Because of this welded hull, the Guy armoured car was the first British armoured car with an all-welded construction) along with a sloped glacis plate. A turret was mounted above the center of the hull, which in the early model was equipt with a Vickers .50 machine gun in the turret and a co-axial .303 caliber Vickers machine gun. This would be supplemented in the Mark IA model, which replaced the Vickers guns with a 15mm Besa machine gun and 7.92 Besa machine gun both of which were aircooled. The engine for the armoured car was located in the rear, and all vehicles carried a No. 19 radio set.

As previously mentioned the body of the Guy vehicle formed the basis of the later Humber Armoured Car, which employed a new chassis, providing a higher top speed and better characteristics overall. This improvement condemned the Guy armoured car to a limited production run, though this did not stop six MK 1 cars being sent to France with the British Expeditionary Force (BEF), though these were lost with the fall of France. This did not stop the cars serving further into the war though and four MK 1A cars, two each with the 12th Lancers and 2nd Northamptonshire Yeomanry, had their guns removed and additional seats fitted in 1940 for use in the Coats Mission to evacuate the royal family from London in the event of a german invasion. The rest of the production run served in various rolls within the British Army, Belgian Army, Danish and Dutch units stationed in Britain for home duties. By 1943 all Guy armoured cars had been replaced by more modern vehicles, of which was normally its much more successful successor the Humber armoured car.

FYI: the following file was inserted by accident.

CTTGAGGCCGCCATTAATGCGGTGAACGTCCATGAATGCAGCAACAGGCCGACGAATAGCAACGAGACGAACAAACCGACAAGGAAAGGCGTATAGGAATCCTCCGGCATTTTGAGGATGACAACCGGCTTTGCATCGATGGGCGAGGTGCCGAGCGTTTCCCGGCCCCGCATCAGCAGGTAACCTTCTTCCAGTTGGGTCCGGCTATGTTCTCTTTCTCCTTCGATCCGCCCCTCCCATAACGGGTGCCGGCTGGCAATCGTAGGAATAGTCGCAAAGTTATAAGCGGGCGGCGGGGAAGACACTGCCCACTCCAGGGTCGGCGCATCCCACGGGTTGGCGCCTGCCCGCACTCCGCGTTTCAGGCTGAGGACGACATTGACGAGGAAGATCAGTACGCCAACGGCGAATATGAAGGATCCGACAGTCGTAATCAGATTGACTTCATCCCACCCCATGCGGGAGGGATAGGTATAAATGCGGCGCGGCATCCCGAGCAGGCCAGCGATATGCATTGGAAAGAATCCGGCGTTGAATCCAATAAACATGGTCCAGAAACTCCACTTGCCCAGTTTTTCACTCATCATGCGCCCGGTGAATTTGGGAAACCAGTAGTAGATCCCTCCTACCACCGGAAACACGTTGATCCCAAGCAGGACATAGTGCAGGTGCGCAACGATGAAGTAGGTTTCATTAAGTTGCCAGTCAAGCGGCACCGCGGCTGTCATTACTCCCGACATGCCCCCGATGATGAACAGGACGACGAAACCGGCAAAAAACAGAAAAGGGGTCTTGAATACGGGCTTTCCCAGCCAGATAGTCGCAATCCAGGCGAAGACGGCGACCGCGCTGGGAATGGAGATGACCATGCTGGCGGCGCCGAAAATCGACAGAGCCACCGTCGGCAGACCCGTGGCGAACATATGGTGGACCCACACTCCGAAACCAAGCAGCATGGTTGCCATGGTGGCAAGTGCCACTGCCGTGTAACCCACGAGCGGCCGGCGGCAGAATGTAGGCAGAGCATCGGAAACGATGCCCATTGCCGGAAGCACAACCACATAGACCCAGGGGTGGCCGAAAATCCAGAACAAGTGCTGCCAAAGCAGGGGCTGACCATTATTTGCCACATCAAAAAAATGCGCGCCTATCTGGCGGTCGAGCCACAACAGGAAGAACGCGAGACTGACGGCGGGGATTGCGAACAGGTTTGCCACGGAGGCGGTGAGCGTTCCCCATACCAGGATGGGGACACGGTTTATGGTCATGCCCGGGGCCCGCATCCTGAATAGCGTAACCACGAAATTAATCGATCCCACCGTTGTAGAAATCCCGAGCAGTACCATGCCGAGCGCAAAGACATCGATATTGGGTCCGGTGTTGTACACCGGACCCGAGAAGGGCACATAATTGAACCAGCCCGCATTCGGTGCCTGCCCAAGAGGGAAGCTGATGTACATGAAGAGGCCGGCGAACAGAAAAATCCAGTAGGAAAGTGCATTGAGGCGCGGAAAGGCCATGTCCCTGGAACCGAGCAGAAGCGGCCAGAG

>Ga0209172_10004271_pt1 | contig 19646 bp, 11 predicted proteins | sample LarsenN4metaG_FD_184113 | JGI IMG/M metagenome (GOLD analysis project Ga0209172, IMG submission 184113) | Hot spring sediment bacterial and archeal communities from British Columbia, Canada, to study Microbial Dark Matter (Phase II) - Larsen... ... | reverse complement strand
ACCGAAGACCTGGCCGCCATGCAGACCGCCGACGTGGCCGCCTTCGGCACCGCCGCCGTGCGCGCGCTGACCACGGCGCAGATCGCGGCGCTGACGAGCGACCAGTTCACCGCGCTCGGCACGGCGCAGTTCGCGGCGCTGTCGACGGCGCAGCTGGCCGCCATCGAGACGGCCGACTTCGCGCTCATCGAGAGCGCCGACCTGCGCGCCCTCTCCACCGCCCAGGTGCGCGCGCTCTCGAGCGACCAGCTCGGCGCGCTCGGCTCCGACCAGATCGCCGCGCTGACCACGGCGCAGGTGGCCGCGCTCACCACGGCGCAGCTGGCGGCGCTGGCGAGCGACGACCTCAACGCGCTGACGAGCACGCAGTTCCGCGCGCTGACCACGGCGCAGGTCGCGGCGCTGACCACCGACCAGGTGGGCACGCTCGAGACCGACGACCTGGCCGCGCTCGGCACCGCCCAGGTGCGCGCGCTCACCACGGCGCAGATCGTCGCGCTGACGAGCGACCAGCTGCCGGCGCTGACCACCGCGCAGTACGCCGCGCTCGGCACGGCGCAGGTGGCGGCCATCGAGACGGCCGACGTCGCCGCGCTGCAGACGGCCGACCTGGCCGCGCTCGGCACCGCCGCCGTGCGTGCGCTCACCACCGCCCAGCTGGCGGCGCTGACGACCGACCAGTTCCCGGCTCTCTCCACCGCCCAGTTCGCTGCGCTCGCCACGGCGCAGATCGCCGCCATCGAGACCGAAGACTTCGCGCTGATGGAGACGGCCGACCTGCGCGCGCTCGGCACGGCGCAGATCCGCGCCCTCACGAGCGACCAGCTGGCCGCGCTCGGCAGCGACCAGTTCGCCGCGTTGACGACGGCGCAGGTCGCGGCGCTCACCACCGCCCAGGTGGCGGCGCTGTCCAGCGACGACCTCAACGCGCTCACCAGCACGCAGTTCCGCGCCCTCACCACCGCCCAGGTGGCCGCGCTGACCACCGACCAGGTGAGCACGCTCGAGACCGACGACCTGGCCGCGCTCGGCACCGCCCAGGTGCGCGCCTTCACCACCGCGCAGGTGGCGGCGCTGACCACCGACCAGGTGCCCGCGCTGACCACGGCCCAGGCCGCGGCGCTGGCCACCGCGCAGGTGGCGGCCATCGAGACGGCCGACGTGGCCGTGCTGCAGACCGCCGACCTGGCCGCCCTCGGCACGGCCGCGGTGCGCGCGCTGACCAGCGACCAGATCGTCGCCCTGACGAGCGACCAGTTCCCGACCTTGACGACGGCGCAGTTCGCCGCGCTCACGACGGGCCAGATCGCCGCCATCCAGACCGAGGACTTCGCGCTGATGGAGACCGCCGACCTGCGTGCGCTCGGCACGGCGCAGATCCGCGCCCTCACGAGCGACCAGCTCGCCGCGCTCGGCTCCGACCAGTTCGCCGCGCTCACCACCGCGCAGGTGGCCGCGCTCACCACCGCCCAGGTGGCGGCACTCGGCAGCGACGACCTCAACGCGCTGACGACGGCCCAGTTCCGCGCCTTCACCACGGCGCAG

Vehicle specification:

Mass 5.2 long tons (5.3 t)

Length 13 ft 6 in (4.11 m)

Width 6 ft 9 in (2.06 m)

Height 7 ft 6 in (2.29 m)

Crew 3

Armour up to 15 mm (0.59 in)

Main armament Besa 15 mm air-cooled machine gun

Secondary armament 7.92 mm Besa air-cooled machine gun

Engine Meadows 4ELA 4-cyl petrol engine 55 hp (41 kW)

Power/weight 10.6 hp/tonne

Transmission 4 forward, 1 reverse gear

Suspension 4 × 4 wheel

Operational range 210 mi (340 km)

Maximum speed 40 mph (64 km/h)

Historical photos:



Does gaijin use the standard pen formula for AP bullets or the APCR pen formula? If they use standard, the 15mm AP rounds would perform about the same as .50 cal ones. I hope the 15mm rounds will perform better though, because I would love to see this vehicle in the game. It has lots of potential for early flanking and being able to take on multiple targets in a surprise.